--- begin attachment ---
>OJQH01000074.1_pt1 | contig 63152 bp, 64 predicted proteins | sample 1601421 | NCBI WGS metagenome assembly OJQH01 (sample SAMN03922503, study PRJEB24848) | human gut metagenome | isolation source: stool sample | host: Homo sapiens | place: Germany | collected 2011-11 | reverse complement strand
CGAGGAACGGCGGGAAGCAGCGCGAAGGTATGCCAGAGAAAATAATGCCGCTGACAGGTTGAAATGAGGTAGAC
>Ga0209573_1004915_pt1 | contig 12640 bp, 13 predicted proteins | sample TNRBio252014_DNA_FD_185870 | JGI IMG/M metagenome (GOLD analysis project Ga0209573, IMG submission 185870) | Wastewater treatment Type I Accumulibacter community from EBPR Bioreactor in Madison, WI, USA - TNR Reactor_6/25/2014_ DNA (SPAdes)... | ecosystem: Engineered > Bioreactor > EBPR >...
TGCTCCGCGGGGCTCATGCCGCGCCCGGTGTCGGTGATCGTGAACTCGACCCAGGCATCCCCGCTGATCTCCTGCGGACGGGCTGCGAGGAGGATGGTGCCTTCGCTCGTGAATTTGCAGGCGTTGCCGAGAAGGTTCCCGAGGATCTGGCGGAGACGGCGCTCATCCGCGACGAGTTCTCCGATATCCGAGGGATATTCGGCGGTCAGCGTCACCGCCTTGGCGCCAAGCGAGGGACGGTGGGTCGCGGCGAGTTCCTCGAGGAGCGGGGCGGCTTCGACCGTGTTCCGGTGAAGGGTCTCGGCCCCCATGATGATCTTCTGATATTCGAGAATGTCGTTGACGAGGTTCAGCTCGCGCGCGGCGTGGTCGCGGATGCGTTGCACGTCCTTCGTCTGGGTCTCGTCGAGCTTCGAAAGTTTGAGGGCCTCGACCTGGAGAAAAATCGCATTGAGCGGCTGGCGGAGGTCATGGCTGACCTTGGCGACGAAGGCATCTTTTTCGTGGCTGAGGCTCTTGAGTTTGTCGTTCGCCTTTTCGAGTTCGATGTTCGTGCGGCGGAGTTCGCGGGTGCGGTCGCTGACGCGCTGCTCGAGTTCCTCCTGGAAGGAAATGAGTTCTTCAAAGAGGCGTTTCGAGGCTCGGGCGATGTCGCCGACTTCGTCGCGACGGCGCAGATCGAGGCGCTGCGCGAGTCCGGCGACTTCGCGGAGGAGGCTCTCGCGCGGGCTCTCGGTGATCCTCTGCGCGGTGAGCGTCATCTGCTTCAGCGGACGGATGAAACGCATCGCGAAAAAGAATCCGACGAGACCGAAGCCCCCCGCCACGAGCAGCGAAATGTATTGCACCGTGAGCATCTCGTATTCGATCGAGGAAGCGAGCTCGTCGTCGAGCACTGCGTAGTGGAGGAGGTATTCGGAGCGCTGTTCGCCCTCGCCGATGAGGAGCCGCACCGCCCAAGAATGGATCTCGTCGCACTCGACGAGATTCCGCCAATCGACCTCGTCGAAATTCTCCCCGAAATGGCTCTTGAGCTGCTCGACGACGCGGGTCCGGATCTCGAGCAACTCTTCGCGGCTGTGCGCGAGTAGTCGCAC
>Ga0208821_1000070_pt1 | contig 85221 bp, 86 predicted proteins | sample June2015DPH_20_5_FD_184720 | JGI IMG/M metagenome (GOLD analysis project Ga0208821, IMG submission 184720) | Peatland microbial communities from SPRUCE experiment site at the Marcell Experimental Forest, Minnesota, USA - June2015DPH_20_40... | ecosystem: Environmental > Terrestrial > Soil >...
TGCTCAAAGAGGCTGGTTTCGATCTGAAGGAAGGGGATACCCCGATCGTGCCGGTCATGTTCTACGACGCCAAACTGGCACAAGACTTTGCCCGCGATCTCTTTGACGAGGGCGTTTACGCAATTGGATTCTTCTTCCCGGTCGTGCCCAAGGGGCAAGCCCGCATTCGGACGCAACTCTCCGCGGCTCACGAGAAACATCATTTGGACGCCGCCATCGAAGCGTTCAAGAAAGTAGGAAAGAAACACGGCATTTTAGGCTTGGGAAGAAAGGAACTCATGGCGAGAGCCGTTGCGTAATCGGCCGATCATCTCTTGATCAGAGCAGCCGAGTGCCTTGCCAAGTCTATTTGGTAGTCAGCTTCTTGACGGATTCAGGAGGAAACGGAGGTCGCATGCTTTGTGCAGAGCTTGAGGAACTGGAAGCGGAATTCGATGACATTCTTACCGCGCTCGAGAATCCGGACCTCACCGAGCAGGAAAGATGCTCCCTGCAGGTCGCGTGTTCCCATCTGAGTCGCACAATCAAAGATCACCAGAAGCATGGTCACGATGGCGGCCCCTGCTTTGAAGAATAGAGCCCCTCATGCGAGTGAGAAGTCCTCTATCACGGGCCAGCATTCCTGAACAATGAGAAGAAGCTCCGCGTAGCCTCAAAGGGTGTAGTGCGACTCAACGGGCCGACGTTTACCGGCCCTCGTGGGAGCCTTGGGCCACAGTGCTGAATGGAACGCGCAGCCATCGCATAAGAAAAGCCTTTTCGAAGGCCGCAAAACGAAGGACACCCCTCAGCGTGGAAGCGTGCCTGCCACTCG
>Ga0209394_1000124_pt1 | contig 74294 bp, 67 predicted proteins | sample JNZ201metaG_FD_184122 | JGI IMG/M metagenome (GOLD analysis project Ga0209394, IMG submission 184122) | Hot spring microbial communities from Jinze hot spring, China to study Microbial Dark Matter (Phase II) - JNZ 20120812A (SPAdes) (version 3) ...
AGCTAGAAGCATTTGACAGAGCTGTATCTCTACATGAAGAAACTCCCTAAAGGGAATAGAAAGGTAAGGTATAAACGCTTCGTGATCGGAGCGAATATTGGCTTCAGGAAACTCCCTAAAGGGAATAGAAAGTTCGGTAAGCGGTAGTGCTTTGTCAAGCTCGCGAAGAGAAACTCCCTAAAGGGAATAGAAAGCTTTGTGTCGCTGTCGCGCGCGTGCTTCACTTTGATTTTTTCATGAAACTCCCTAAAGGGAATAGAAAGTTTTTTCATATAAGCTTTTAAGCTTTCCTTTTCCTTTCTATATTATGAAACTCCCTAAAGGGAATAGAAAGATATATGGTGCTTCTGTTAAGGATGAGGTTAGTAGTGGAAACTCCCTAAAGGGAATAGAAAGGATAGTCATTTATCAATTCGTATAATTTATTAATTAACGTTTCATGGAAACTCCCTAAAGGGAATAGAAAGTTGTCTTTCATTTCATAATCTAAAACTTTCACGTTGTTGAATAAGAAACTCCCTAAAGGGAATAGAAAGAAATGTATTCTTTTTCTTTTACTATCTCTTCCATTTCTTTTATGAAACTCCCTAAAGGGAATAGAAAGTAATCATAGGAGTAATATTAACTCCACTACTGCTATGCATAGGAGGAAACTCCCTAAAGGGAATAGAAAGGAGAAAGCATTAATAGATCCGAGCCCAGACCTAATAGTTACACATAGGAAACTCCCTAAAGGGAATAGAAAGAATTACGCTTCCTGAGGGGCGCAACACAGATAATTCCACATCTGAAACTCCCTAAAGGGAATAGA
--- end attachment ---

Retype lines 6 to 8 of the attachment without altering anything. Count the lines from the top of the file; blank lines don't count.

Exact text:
TGCTCAAAGAGGCTGGTTTCGATCTGAAGGAAGGGGATACCCCGATCGTGCCGGTCATGTTCTACGACGCCAAACTGGCACAAGACTTTGCCCGCGATCTCTTTGACGAGGGCGTTTACGCAATTGGATTCTTCTTCCCGGTCGTGCCCAAGGGGCAAGCCCGCATTCGGACGCAACTCTCCGCGGCTCACGAGAAACATCATTTGGACGCCGCCATCGAAGCGTTCAAGAAAGTAGGAAAGAAACACGGCATTTTAGGCTTGGGAAGAAAGGAACTCATGGCGAGAGCCGTTGCGTAATCGGCCGATCATCTCTTGATCAGAGCAGCCGAGTGCCTTGCCAAGTCTATTTGGTAGTCAGCTTCTTGACGGATTCAGGAGGAAACGGAGGTCGCATGCTTTGTGCAGAGCTTGAGGAACTGGAAGCGGAATTCGATGACATTCTTACCGCGCTCGAGAATCCGGACCTCACCGAGCAGGAAAGATGCTCCCTGCAGGTCGCGTGTTCCCATCTGAGTCGCACAATCAAAGATCACCAGAAGCATGGTCACGATGGCGGCCCCTGCTTTGAAGAATAGAGCCCCTCATGCGAGTGAGAAGTCCTCTATCACGGGCCAGCATTCCTGAACAATGAGAAGAAGCTCCGCGTAGCCTCAAAGGGTGTAGTGCGACTCAACGGGCCGACGTTTACCGGCCCTCGTGGGAGCCTTGGGCCACAGTGCTGAATGGAACGCGCAGCCATCGCATAAGAAAAGCCTTTTCGAAGGCCGCAAAACGAAGGACACCCCTCAGCGTGGAAGCGTGCCTGCCACTCG
>Ga0209394_1000124_pt1 | contig 74294 bp, 67 predicted proteins | sample JNZ201metaG_FD_184122 | JGI IMG/M metagenome (GOLD analysis project Ga0209394, IMG submission 184122) | Hot spring microbial communities from Jinze hot spring, China to study Microbial Dark Matter (Phase II) - JNZ 20120812A (SPAdes) (version 3) ...
AGCTAGAAGCATTTGACAGAGCTGTATCTCTACATGAAGAAACTCCCTAAAGGGAATAGAAAGGTAAGGTATAAACGCTTCGTGATCGGAGCGAATATTGGCTTCAGGAAACTCCCTAAAGGGAATAGAAAGTTCGGTAAGCGGTAGTGCTTTGTCAAGCTCGCGAAGAGAAACTCCCTAAAGGGAATAGAAAGCTTTGTGTCGCTGTCGCGCGCGTGCTTCACTTTGATTTTTTCATGAAACTCCCTAAAGGGAATAGAAAGTTTTTTCATATAAGCTTTTAAGCTTTCCTTTTCCTTTCTATATTATGAAACTCCCTAAAGGGAATAGAAAGATATATGGTGCTTCTGTTAAGGATGAGGTTAGTAGTGGAAACTCCCTAAAGGGAATAGAAAGGATAGTCATTTATCAATTCGTATAATTTATTAATTAACGTTTCATGGAAACTCCCTAAAGGGAATAGAAAGTTGTCTTTCATTTCATAATCTAAAACTTTCACGTTGTTGAATAAGAAACTCCCTAAAGGGAATAGAAAGAAATGTATTCTTTTTCTTTTACTATCTCTTCCATTTCTTTTATGAAACTCCCTAAAGGGAATAGAAAGTAATCATAGGAGTAATATTAACTCCACTACTGCTATGCATAGGAGGAAACTCCCTAAAGGGAATAGAAAGGAGAAAGCATTAATAGATCCGAGCCCAGACCTAATAGTTACACATAGGAAACTCCCTAAAGGGAATAGAAAGAATTACGCTTCCTGAGGGGCGCAACACAGATAATTCCACATCTGAAACTCCCTAAAGGGAATAGA